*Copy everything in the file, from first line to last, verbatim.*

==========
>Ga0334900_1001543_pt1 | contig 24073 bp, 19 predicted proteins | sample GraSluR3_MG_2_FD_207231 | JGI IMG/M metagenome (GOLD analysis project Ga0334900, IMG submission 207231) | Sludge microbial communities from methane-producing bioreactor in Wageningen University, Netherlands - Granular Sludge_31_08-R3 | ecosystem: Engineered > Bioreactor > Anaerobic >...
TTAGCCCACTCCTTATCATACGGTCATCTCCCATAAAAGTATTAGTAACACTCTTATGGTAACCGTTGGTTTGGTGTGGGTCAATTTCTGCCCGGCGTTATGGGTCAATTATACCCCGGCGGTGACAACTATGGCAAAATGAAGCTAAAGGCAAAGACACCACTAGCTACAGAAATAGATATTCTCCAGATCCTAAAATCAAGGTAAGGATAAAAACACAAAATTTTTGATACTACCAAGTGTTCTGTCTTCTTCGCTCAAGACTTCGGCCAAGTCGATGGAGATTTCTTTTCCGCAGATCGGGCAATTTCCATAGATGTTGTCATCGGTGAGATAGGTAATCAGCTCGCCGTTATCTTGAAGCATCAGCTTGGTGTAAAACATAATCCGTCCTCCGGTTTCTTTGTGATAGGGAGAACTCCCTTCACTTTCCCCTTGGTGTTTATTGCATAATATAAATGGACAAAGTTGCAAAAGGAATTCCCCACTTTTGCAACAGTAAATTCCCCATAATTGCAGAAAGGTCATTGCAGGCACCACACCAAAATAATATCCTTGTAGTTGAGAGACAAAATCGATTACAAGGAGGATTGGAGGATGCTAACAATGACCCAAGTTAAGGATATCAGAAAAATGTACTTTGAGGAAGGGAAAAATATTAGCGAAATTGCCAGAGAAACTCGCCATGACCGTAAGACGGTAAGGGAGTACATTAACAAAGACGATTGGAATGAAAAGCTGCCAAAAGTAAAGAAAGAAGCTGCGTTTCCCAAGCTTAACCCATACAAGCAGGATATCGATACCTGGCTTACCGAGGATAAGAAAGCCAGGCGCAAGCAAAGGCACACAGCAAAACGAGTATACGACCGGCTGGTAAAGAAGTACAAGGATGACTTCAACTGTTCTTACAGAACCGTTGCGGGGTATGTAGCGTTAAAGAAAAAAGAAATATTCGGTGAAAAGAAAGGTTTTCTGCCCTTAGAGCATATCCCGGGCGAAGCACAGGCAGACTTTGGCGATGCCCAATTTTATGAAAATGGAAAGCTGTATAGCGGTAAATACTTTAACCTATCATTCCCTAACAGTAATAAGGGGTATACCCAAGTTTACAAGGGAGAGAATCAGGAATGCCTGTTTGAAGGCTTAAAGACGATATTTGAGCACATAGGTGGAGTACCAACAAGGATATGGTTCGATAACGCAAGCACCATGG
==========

>Ga0334900_1001543_pt1 | contig 24073 bp, 19 predicted proteins | sample GraSluR3_MG_2_FD_207231 | JGI IMG/M metagenome (GOLD analysis project Ga0334900, IMG submission 207231) | Sludge microbial communities from methane-producing bioreactor in Wageningen University, Netherlands - Granular Sludge_31_08-R3 | ecosystem: Engineered > Bioreactor > Anaerobic >...
TTAGCCCACTCCTTATCATACGGTCATCTCCCATAAAAGTATTAGTAACACTCTTATGGTAACCGTTGGTTTGGTGTGGGTCAATTTCTGCCCGGCGTTATGGGTCAATTATACCCCGGCGGTGACAACTATGGCAAAATGAAGCTAAAGGCAAAGACACCACTAGCTACAGAAATAGATATTCTCCAGATCCTAAAATCAAGGTAAGGATAAAAACACAAAATTTTTGATACTACCAAGTGTTCTGTCTTCTTCGCTCAAGACTTCGGCCAAGTCGATGGAGATTTCTTTTCCGCAGATCGGGCAATTTCCATAGATGTTGTCATCGGTGAGATAGGTAATCAGCTCGCCGTTATCTTGAAGCATCAGCTTGGTGTAAAACATAATCCGTCCTCCGGTTTCTTTGTGATAGGGAGAACTCCCTTCACTTTCCCCTTGGTGTTTATTGCATAATATAAATGGACAAAGTTGCAAAAGGAATTCCCCACTTTTGCAACAGTAAATTCCCCATAATTGCAGAAAGGTCATTGCAGGCACCACACCAAAATAATATCCTTGTAGTTGAGAGACAAAATCGATTACAAGGAGGATTGGAGGATGCTAACAATGACCCAAGTTAAGGATATCAGAAAAATGTACTTTGAGGAAGGGAAAAATATTAGCGAAATTGCCAGAGAAACTCGCCATGACCGTAAGACGGTAAGGGAGTACATTAACAAAGACGATTGGAATGAAAAGCTGCCAAAAGTAAAGAAAGAAGCTGCGTTTCCCAAGCTTAACCCATACAAGCAGGATATCGATACCTGGCTTACCGAGGATAAGAAAGCCAGGCGCAAGCAAAGGCACACAGCAAAACGAGTATACGACCGGCTGGTAAAGAAGTACAAGGATGACTTCAACTGTTCTTACAGAACCGTTGCGGGGTATGTAGCGTTAAAGAAAAAAGAAATATTCGGTGAAAAGAAAGGTTTTCTGCCCTTAGAGCATATCCCGGGCGAAGCACAGGCAGACTTTGGCGATGCCCAATTTTATGAAAATGGAAAGCTGTATAGCGGTAAATACTTTAACCTATCATTCCCTAACAGTAATAAGGGGTATACCCAAGTTTACAAGGGAGAGAATCAGGAATGCCTGTTTGAAGGCTTAAAGACGATATTTGAGCACATAGGTGGAGTACCAACAAGGATATGGTTCGATAACGCAAGCACCATGG